This is the digital meat thermometer that Gray says “everybody on the barbeque circuit uses now” because of how durable, fast, and accurate they are. Thermoworks says that its flagship thermometer, which honestly doesn’t look all that special in any of its ten colors, can provide full readings in a second or less on its easy-to-read digital display with automatic backlight. And with a margin of error of half a degree Fahrenheit, it’s plenty precise for whatever you might be making at home.
The Thermapen is an ultra-durable thermometer with a ton of nice touches. The Thermapen has a five-year warranty and antimicrobial technology on the probe. It’s dustproof, shockproof, and IP67-rated waterproof. It wakes up automatically and shows the temperature right-side-up no matter how you’re holding it. And each Thermapen ONE includes a NIST-traceable calibration certificate verifying accuracy to national standards.
Thermopro TP20 Wireless Digital Cooking Thermometer
Sitrin says probe thermometers are great for when “you don’t want to keep opening the oven door or lifting the lid of the cooking vessel” because every time you do so you reduce the temperature, pushing dinner time back a little bit every single time. And if you enjoy having people over to taste your elaborate dishes, this thermometer allows you to monitor your meat from up to 500 feet away on a remote display that will also sound alarms when your target temperature is reached. In other words, you can entertain without neglecting the food that will make your party truly memorable.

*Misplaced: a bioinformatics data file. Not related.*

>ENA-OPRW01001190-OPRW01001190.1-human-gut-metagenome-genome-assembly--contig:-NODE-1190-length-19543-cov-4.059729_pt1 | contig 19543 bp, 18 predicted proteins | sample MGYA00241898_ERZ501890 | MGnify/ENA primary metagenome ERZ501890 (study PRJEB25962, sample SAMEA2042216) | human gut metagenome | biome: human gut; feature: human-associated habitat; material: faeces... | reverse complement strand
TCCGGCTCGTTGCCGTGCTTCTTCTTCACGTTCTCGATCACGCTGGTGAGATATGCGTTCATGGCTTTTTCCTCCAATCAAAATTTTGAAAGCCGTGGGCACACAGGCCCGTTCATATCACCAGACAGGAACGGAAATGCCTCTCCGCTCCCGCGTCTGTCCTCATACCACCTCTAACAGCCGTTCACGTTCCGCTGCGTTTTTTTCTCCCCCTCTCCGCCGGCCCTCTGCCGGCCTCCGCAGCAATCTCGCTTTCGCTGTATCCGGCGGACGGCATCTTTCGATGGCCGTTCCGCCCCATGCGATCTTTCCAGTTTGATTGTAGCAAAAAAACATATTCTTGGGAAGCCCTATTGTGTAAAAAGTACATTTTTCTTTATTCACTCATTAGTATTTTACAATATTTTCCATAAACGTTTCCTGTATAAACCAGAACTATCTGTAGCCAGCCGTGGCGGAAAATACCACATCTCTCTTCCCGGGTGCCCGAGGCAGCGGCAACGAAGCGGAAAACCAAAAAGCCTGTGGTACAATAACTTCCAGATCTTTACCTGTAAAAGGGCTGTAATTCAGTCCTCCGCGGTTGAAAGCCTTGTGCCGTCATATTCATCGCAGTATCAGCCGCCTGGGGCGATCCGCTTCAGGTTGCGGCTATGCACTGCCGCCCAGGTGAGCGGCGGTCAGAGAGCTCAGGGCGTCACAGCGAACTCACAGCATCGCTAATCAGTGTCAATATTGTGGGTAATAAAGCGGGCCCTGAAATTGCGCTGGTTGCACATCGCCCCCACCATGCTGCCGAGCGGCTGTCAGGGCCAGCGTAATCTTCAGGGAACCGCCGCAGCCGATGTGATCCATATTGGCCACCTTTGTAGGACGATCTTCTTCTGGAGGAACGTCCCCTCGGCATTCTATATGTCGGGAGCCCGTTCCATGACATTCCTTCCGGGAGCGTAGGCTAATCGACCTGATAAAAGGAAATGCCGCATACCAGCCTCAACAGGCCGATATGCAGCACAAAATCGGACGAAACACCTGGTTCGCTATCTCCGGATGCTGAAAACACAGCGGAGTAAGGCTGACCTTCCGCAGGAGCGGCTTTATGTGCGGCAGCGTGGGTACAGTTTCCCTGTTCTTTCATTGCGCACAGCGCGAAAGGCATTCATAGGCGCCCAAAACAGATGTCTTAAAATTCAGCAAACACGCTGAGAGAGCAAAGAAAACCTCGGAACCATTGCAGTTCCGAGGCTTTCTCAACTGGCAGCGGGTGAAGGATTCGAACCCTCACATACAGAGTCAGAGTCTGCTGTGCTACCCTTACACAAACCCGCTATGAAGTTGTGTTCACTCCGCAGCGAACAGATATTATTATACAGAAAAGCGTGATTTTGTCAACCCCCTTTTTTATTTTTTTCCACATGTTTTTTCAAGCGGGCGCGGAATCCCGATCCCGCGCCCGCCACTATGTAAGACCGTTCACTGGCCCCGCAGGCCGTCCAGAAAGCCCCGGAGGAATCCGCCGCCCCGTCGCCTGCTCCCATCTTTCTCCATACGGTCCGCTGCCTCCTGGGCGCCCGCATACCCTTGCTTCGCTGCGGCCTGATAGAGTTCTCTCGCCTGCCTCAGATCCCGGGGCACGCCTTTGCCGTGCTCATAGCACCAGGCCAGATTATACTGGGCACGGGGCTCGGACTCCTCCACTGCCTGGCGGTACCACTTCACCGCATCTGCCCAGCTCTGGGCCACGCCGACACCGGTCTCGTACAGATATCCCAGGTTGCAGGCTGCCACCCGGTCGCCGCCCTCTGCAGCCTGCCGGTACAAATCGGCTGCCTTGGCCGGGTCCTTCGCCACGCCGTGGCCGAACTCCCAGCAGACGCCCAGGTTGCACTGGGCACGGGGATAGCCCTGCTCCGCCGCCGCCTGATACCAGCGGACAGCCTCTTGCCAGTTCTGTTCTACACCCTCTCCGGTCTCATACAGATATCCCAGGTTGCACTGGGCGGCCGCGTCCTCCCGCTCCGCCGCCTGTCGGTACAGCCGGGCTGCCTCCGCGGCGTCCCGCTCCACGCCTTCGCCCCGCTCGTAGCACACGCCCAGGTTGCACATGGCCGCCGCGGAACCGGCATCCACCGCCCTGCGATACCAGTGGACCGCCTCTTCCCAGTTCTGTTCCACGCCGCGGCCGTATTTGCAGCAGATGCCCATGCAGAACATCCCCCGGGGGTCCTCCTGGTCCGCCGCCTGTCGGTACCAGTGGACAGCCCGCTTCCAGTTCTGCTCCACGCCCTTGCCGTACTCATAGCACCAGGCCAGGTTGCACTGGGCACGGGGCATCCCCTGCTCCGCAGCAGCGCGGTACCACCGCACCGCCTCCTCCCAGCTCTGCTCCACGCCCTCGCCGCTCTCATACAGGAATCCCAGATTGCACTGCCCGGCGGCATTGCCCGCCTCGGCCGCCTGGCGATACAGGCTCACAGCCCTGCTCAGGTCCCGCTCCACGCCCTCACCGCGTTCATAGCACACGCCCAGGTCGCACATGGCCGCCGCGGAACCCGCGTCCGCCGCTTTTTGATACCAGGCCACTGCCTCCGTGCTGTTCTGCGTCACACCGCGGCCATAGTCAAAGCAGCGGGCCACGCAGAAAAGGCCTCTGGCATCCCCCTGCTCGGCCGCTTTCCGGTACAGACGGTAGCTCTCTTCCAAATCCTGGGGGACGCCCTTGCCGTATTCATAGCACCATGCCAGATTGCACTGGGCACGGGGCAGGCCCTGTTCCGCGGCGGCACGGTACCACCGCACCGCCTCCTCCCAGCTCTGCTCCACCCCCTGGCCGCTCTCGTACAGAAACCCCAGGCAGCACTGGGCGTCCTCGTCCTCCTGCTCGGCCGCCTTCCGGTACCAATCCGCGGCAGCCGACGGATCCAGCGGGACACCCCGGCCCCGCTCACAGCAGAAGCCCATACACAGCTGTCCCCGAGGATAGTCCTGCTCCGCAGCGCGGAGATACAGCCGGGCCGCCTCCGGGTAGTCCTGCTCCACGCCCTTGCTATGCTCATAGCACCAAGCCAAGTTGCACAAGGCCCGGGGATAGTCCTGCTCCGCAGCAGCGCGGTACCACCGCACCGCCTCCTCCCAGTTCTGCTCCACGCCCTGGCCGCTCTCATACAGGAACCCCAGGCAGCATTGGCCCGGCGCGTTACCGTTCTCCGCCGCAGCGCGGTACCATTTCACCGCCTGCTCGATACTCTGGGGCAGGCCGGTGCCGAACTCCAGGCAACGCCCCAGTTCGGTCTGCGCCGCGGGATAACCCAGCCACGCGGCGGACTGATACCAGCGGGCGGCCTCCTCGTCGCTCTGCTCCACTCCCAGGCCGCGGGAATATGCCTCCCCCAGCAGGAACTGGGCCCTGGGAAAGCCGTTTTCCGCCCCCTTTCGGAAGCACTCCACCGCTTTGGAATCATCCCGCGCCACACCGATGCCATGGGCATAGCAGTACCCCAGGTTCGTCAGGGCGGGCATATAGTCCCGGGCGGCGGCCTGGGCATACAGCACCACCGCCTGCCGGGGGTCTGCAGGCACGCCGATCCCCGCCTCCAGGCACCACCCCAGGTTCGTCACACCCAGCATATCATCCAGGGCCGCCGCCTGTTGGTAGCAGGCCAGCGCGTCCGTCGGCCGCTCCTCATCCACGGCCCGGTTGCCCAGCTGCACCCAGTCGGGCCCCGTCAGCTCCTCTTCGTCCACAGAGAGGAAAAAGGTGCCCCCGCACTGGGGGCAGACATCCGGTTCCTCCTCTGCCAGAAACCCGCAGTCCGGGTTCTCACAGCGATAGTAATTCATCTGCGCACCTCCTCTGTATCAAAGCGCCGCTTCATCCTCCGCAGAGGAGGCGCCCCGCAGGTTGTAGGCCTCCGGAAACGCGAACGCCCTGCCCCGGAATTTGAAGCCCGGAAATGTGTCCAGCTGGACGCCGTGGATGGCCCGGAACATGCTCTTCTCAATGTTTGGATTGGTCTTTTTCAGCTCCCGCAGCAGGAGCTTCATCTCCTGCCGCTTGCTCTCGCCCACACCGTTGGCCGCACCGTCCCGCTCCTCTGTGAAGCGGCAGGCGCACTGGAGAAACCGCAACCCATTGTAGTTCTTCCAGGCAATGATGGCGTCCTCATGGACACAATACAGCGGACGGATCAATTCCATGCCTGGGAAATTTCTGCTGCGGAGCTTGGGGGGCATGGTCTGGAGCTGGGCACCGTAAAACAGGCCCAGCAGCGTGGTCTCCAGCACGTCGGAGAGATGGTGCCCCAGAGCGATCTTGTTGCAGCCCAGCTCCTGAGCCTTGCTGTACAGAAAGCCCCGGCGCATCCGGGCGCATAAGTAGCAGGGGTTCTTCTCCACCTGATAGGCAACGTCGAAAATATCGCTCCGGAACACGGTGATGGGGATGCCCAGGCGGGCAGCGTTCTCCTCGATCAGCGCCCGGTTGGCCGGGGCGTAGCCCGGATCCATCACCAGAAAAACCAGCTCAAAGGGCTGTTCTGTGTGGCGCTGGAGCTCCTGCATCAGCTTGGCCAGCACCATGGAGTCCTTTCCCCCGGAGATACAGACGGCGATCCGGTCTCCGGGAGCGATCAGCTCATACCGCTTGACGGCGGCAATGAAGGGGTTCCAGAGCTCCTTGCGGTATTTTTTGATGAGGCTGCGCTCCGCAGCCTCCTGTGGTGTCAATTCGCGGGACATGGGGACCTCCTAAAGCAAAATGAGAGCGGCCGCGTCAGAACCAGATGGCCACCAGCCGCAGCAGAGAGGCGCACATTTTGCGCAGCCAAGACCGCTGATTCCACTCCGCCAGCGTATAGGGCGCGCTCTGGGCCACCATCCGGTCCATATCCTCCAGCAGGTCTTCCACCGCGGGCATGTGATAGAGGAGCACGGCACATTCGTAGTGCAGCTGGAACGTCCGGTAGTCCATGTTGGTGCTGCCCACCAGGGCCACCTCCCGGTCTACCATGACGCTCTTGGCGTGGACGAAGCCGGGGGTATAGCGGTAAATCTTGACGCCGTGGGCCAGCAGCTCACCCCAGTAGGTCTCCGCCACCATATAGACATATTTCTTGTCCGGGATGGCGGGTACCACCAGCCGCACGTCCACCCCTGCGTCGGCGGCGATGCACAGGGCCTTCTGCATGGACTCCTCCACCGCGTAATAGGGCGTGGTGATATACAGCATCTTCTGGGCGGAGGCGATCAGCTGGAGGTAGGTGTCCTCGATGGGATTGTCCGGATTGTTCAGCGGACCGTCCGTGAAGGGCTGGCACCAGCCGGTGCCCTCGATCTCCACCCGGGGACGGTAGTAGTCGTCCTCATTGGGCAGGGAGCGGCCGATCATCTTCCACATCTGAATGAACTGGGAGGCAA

Yummly Smart Meat Thermometer
Adding Bluetooth to a meat thermometer brings your cooking to your phone, where the Yummly app has plenty of preset options for different kinds of meat, recipes based on specific dietary restrictions and preferences, and timers and alerts you can manage from the comfort of your smartphone. It’s true that some smart kitchen equipment are mostly useless gimmicks, but this meat thermometer can actually make your life easier and your food tastier.
Lavatools PT12 Javelin Digital Instant Read Meat Thermometer
Feges might keep the Javelin around because of its relatively inexpensive price, but he and other professionals would rely on something that didn’t also deliver accurate results in just a few seconds. The Javelin has an integrated magnet so it can stick to your fridge, keeping it within arm’s reach and making it damn near unloseable for all but the most disorganized cooks.
Etekcity Lasergrip 1080